PHOTO ESSAY: Christians of Minya between Agony and Happiness

Between agony and happiness, the village of al-Aour in the Egyptian governorate of Minya lost thirteen of its residents to a brutal death. Those thirteen were among the twenty Egyptian Christians recently beheaded by the Islamic State (ISIS) in Libya.

As the video was paraded online by ISIS supporters, it reached al-Aour on the same day. Screams of women and children were heard throughout the village. Amid the sadness for their loss, the majority of the village inhabitants, surprisingly, expressed happiness regarding the killing of their relatives.

The news at first shocked their relatives, but later evoked a different image to them: The image of martyrdom. The image of heroes. “I am happy for my relatives. They had faith in God. They had faith in Jesus Christ. And that is what matters. They died for their faith. They died for Christianity,” said Bishop Feloubes Fawzy, 43, who lost his nephew and four of his cousins.

On January 3, around 2am in the coastal Libyan city of Sirte, masked gunmen knocked down the door of a dormitory of Egyptian workers. “We came for the Christians. Stay away,” heard Milad Ibrahim, 27, who witnessed the abduction of his two cousins behind closed doors in a dormitory next door.

The twenty victims were laborers who had travelled 1,200 miles to Libya to find work to feed their families. According to Shenouda Shokry—an Egyptian farmer who travelled to Libya twice for work, and a brother of Youssef Shokry, one of the twenty killed by ISIS—Egyptian workers initially have to pay an average of EGP 8,000 (around $1,050) to get the Libyan visa through an agency. Most make the long journey by land. 

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Milad, the cousin of slain laborers Gerges Samir, 20 and Malak Ibrahim, 25, who worked with them in Libya and witnessed their abduction by ISIS: “On the 28th of December 2014, we got a phone call from our friends informing us that they have been kidnapped – it was only 10 seconds. Later Gerges, Malak and I decided to go back to Egypt. A few days later Gerges and Malak were abducted by ISIS along with other 11 Egyptian Christians. That night, I heard gunmen stepping into their dormitory but I couldn’t do anything. I was unarmed. Gerges travelled all the way to Libya to be able to pay for his brother’s university. That is why his death was painful to his brothers more than any other person,” said Milad.   

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Bishop Botrous, uncle of slain laborer Mina Fayez, 23: “Our Orthodox church is a great church. Our church was built by the blood of martyrs. Throughout history, it has always brought heroes and martyrs to the world. I was shocked when I heard the news. But I was definitely happy for my nephew. He’s a martyr,” said Shehata.

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Fifi, daughter of slain laborer Maged Shehata, 41: “My father died like a lion. He did not bow his head down. ISIS has no religion or mercy. I am now from the city of the martyrs. The city of the brave lions. May god forgive the killers. We don’t have hatred towards them – this is Christianity. God forgives the sinners, so shall we,” said Fifi.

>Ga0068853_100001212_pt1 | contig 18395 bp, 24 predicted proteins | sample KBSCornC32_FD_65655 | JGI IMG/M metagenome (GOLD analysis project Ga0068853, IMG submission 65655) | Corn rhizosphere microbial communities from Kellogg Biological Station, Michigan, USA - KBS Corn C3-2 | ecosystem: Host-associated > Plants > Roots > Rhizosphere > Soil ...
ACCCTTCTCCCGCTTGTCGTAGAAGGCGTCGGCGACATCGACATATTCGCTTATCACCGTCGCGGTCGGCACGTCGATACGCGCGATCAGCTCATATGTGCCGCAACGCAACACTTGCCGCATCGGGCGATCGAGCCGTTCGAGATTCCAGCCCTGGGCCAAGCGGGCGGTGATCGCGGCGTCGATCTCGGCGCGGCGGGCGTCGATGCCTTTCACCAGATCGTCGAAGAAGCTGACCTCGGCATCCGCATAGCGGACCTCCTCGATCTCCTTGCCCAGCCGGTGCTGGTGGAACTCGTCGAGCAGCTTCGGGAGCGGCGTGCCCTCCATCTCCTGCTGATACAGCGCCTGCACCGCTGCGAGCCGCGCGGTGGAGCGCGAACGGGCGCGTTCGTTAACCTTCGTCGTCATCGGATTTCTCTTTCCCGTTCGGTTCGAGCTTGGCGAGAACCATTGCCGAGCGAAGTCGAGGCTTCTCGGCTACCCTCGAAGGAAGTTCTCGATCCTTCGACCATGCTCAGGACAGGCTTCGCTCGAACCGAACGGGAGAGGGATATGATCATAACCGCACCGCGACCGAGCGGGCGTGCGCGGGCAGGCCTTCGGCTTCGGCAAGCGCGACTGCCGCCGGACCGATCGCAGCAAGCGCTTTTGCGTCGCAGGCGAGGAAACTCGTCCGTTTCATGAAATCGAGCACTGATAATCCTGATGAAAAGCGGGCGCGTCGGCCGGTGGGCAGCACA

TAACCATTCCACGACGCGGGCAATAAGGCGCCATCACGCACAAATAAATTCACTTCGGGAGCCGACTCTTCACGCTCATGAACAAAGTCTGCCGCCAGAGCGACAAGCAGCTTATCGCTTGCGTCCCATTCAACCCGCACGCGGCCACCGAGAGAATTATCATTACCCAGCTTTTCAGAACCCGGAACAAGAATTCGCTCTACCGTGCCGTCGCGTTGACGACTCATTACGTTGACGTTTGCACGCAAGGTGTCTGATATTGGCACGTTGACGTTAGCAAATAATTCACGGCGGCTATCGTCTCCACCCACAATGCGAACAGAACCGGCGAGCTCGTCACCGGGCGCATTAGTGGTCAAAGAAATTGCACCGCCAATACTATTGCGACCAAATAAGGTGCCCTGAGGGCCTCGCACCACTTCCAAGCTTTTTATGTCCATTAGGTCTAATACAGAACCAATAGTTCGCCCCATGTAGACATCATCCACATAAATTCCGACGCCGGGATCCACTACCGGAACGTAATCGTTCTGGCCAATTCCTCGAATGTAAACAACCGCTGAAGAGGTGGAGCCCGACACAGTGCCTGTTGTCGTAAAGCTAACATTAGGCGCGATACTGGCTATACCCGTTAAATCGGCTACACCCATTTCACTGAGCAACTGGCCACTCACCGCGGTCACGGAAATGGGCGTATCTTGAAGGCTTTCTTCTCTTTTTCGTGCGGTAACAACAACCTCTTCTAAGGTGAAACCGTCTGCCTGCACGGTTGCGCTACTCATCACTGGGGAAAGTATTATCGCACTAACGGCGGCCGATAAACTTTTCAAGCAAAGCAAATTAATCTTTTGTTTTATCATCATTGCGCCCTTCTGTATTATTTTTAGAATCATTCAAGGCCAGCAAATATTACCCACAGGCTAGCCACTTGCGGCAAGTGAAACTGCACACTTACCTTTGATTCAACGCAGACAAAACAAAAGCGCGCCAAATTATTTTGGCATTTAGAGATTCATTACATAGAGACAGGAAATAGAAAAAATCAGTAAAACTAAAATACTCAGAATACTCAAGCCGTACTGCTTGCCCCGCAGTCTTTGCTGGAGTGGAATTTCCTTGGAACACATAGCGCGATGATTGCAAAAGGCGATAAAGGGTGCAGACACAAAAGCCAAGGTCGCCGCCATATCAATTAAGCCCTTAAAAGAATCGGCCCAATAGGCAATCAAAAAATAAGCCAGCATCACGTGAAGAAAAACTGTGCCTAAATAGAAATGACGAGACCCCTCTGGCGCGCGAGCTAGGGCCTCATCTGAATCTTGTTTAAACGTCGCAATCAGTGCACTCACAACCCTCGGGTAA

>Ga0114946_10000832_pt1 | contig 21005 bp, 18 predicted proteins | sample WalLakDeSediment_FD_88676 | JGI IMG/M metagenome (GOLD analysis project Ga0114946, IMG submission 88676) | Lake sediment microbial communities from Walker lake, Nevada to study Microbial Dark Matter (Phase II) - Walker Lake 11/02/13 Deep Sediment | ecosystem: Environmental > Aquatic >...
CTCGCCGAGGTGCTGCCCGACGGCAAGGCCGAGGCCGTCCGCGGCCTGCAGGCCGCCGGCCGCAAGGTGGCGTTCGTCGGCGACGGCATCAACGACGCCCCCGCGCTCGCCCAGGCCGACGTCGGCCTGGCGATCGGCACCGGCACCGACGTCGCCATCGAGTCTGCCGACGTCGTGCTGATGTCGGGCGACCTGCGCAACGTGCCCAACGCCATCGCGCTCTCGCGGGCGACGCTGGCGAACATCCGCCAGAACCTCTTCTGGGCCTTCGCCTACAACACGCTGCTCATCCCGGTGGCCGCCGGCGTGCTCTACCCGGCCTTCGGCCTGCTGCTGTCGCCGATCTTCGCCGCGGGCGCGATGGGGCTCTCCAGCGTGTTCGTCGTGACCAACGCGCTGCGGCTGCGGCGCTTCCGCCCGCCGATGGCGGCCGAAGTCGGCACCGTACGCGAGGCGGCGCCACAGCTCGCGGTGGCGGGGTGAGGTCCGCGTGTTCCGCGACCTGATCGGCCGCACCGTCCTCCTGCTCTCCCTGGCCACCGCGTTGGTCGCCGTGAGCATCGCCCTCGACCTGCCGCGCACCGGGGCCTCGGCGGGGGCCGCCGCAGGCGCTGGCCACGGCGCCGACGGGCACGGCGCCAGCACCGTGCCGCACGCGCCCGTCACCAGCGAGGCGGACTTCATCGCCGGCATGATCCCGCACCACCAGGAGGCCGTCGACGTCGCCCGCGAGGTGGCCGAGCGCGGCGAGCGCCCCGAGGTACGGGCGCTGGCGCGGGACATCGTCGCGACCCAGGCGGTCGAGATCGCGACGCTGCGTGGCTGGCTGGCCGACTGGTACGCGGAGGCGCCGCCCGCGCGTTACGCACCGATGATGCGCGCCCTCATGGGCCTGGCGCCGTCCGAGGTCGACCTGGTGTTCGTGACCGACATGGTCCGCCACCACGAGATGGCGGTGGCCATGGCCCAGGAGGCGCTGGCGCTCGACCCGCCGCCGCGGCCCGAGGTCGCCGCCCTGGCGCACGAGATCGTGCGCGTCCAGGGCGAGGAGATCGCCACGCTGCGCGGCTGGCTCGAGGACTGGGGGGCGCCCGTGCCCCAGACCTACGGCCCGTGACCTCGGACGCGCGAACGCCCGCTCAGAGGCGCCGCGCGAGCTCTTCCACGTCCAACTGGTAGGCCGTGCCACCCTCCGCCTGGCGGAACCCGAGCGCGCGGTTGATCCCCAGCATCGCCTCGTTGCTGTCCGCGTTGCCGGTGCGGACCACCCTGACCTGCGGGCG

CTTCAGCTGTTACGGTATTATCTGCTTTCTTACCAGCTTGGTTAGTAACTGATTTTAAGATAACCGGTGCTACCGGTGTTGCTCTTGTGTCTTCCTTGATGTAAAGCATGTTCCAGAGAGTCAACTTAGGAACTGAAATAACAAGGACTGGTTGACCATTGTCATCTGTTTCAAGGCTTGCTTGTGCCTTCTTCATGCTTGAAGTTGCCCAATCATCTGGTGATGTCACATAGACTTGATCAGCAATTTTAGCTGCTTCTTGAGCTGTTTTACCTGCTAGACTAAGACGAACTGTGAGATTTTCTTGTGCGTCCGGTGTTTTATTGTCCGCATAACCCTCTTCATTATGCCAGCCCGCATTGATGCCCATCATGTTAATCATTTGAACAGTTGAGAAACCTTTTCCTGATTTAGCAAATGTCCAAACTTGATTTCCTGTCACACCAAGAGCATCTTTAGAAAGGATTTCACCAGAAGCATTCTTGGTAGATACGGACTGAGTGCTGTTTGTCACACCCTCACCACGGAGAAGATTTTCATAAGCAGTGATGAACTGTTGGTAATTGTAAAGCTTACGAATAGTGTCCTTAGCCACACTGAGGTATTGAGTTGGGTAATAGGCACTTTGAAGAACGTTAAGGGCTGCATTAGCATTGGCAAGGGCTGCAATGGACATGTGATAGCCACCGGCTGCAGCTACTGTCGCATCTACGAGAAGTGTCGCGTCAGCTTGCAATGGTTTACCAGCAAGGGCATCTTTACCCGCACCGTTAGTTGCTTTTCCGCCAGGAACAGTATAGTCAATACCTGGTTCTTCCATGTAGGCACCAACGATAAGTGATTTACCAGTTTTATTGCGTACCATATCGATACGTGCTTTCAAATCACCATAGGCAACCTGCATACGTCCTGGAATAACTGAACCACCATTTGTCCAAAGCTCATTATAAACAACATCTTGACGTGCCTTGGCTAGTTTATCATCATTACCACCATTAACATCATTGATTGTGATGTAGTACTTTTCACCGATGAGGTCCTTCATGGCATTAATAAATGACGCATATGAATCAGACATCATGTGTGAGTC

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Wife of slain laborer Maged Shehata, 41. She was not able to speak.

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Ibrahim, brother of slain laborer Abanoub Ayiad, 24: “Abanoub needed money. He was not able to work Egypt. So, he traveled to Libya to find a job opportunity. We lived forty days of fear, hoping he would come back. He did not. He was slaughtered by ISIS. We want Sisi to destroy all the terrorists Egypt and Libya,” said Ibrahim.

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Bishop Makar Essa Sawiris, 40: “The most thing that gave strength to the relatives here was the scenes they saw that impressed the whole world of the victims being brave. It was a sign of martyrdom. These martyrs were chosen by God to go to heaven and inspire the whole world. They raised our heads up high.”

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Mona, mother of slain laborer Kirollos Boushra, 23: “Kirollos always wanted to be a bishop. He is even better now. He is a martyr. He travelled to Morocco and Libya after he finished his military service in Egypt. He wanted his family to have a better life,” said Mona.

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Zeez, mother of slain laborers Samuel Istafanous, 21 and Beshoy Istafanous, 23: “Samuel and Beshoy called me one day before they were abducted and asked me to cook their favorite food. They were planning to get back to Egypt. Each one of them went to Libya once they finished their military service in Egypt,” said Zeez.

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Magda, wife of slain laborer Hany Abdel-Messih, 32: “My husband is in heaven. He’s now with Jesus Christ. Before he went to Libya, he used to go to church on a daily basis. We lost him. We lost his love. We did not deserve him. He was an angel,” said Magda.

Jonathan Rashad is a self-taught documentary photographer who grew up in Cairo and started his career in 2008. He has covered events in Egypt as they have unfolded over the past few years. Follow him on Twitter @JonathanRashad